Need to plan for early-season weed management
Planning for early-season weed management in 2013 with what BASF calls Advanced Weed Control gives farmers the “ability to stay a step ahead of whatever comes their way this year,” according to the company. The contention is that after the 2012 growing season — a year of highs, lows and surprises—staying on top of unexpected challenges in 2013 will help deliver the farm management flexibility today’s farmers need to increasingly drive success.
“To combat inevitable challenges like weather, workload and weed resistance, we recommend a solid foundation of weed control,” said Luke Bozeman, technical market manger, BASF.
Grower and commercial applicator Dave Woestehoff agrees that effective weed control begins with early planning.
“The biggest challenge is timing,” said Woestehoff. “If you have wind or rain, you might sit for three days. Or, the weed and crop development stage hits the ideal timing and everyone wants their field or fields applied today. That puts pressure on the applicator and on the chemistries.”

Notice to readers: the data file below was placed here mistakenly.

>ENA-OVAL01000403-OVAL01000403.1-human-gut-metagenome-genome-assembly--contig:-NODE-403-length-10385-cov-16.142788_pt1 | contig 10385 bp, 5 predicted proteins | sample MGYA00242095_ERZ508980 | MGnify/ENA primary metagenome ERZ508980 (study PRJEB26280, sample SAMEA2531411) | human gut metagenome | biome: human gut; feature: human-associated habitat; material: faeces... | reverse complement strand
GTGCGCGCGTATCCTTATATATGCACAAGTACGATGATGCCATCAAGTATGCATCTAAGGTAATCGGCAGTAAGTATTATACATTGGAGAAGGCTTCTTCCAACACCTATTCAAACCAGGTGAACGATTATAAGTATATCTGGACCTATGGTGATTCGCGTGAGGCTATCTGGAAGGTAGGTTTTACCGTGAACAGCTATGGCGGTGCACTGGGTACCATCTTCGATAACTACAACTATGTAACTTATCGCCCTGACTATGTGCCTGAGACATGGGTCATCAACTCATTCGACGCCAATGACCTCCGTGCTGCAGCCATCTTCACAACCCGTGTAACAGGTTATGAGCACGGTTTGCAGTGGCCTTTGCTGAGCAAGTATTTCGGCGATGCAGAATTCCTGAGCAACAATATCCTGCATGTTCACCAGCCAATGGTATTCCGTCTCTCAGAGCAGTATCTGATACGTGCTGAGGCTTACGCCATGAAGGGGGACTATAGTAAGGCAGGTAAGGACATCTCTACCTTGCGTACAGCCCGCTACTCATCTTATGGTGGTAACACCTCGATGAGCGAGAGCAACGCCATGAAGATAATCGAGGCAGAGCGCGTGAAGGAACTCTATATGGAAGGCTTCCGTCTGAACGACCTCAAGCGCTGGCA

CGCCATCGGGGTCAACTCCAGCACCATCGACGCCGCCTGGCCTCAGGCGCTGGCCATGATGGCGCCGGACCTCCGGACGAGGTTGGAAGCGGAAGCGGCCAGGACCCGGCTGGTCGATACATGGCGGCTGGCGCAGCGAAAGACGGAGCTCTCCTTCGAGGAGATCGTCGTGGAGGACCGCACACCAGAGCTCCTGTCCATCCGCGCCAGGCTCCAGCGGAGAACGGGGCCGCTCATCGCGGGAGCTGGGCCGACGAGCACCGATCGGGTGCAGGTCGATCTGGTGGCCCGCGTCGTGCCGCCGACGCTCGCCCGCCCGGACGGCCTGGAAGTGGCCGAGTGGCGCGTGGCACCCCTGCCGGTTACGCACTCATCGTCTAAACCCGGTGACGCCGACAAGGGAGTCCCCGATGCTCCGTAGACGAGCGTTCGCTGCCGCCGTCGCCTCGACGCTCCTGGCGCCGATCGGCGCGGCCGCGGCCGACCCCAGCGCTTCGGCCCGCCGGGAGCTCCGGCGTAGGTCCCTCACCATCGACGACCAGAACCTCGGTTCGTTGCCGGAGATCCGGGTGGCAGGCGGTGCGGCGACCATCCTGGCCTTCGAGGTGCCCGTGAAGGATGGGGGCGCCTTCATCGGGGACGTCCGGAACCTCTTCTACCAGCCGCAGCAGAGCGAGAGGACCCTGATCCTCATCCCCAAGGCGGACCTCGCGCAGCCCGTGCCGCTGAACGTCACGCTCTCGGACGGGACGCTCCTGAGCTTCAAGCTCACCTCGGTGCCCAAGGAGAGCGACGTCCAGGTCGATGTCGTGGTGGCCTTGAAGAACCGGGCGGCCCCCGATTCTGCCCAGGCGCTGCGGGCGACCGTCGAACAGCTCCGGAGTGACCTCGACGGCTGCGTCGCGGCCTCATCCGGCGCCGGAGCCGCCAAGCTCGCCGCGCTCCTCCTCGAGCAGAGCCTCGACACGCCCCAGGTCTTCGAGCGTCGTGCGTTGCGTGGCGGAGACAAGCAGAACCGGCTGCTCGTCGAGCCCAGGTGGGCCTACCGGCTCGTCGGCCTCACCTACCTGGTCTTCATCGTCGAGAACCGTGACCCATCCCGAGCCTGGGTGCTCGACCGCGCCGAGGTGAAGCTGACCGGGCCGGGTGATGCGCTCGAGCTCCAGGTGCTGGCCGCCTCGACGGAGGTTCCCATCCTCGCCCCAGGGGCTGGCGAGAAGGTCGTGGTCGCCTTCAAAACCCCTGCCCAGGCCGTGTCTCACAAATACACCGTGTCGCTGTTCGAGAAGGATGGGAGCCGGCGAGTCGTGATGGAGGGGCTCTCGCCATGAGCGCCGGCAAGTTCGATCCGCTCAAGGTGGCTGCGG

According to Bozeman, a successful foundation starts with an effective preplant or preemergence herbicide to deliver long-lasting, residual control. This application provides three key benefits — it reduces early season weed competition, makes it easier to keep fields clean throughout the season and maximizes return on seed and fertilizer investments.
Benefit No. 1 – Start clean
Research has demonstrated the importance of early-season control to minimize weed competition. In corn, 12-inch weeds could cause a 22 percent yield loss when left standing. Additional research shows that in soybeans, this early season weed competition poses a potential 6 to 10 percent yield loss.
“If you miss weeds early, they get bigger and tougher to control, potentially requiring multiple applications, higher use rates for effective control, and placing more pressure on the timing of a post application, likely costing more money,” said Bozeman. “Sometimes, no effective options exist once the weeds become established.”
A spring burndown with a residual herbicide for both soybeans and corn provides effective weed control to prepare for planting and helps to decrease the seed bank during the season. BASF has the products to fit this need in its portfolio.
Benefit No. 2 – Stay clean
Applying a residual herbicide early in the season minimizes the number of post-emergence glyphosate applications in fields and provides growers with protection against early-season weed competition when weather or workload prohibits a timely post-emergence application.
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